2017 AFI FILM FESTIVAL: India’s thriving film industry is known for glorious colors, plot lines that rival the wackiest of telenovelas, and, of course, random dance sequences. At least, that’s what audiences have come to expect from a good Bollywood movie.
And that describes everything that India’s official Foreign Language Film submission is not.
“Newton” is not flashy or silly. It is rarely funny at all. And there is certainly no dancing. It is the story of Nutan Kumar (Rajkummar Rao), a recent college graduate who changed the spelling of his name to Newton because of a fondness for gravity.
Now working for the government, Newton volunteers as a poll worker for the upcoming national election. Not only is India densely populated, it is large in area and many places are difficult to access. But Newton finds himself supervising a polling location in a remote part of the jungle in the middle of the country. It is an area under constant threat of violence from Maoists, guerrilla soldiers that have been fighting the Indian government for decades.
Newton and his team are accompanied by soldiers to the polling location, where they are joined by a local woman. They set up their one polling booth in an abandoned school in a village that was burned by the government. And then they sit and wait for the 76 registered voters from two neighboring villages.
Rajkummar Rao delivers a solid performance as Newton. He is a man who follows the rules. Everything must be in order and Rao establishes that trait without taking it too far. He is pleasant and likable. And his love of gravity as the great equalizer fits with his respect to people. It is sincere and honest. Whether he is talking to an elected official and his international journalist sidekick, or an uneducated villager that doesn’t understand the concept of voting, Newton treats everyone with respect.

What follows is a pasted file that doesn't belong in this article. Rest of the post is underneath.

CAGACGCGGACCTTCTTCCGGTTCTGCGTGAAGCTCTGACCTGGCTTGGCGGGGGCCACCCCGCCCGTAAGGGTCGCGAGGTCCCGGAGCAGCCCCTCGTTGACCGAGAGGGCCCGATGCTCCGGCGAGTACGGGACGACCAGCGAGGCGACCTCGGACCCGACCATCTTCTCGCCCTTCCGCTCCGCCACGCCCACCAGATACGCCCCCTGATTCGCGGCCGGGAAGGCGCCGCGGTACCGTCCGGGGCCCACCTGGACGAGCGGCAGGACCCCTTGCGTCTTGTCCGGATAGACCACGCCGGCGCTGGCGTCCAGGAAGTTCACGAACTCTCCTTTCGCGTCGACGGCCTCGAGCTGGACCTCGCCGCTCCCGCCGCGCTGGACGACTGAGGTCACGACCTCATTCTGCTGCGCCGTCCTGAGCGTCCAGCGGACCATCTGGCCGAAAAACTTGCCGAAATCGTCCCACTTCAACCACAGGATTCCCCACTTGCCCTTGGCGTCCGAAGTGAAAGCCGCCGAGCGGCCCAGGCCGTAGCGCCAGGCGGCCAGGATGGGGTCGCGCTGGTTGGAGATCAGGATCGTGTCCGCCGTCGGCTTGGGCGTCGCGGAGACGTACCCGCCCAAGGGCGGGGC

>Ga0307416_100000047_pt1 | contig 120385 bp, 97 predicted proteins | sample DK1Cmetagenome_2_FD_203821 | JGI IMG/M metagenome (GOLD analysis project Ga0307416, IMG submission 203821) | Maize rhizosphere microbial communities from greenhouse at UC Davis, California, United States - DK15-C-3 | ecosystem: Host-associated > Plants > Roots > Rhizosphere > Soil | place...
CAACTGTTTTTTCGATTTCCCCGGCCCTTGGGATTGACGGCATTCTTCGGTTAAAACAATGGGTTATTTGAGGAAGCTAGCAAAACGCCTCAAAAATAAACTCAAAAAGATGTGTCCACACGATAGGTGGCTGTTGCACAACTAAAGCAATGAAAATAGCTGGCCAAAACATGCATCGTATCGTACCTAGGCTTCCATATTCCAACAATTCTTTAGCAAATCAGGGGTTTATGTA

Also delightful to watch are the supporting actors, particularly Pankaj Tripathi, Anjali Patil, and Raghuvir Yadav. Each plays an important part of the team and each actor is careful to avoid becoming a caricature. Tripathi plays the commander of their protecting military unit. Patil is the beautiful teacher and potential love interest. And Yadav is the old man with the long local history who does his job while explaining why it’s all irrelevant anyway.
The one problem “Newton” suffers is that it is tonally inconsistent. Sometimes it is tense and dramatic. Other times it seems to take a lighter approach to its serious subject matter. While this could normally be chalked up to the “lost in translation” argument, those out-of-place lighter moments are punctuated by matching score. At one point, an intense moment during a guerrilla ambush jumps from showing the volunteers evacuating the precinct under machine gun fire, to filler shots of the abandoned station, with the music changing to something almost whimsical. And then it jumps back to the volunteers fleeing through the jungle.
But those inconsistencies don’t fully distract from the gravity of what “Newton” is really about. Through the eyes of one rule-abiding government employee, we see the juxtaposition of government corruption and the appearance of equality mingled with citizens who are anxiously engaged in fighting for democracy.
It is a theme more universal, perhaps, than even the filmmakers intended.
“Newton” does not currently have distribution in the US.
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| MOTION PICTURE | DIRECTOR |
| LEAD ACTOR | LEAD ACTRESS | SUPPORTING ACTOR | SUPPORTING ACTRESS |
| ORIGINAL SCREENPLAY | ADAPTED SCREENPLAY | ANIMATED FEATURE |
| PRODUCTION DESIGN | CINEMATOGRAPHY | COSTUME DESIGN | FILM EDITING | MAKEUP & HAIRSTYLING | SOUND MIXING | SOUND EDITING | VISUAL EFFECTS |
| ORIGINAL SCORE | ORIGINAL SONG |
| FOREIGN LANGUAGE | DOCUMENTARY FEATURE |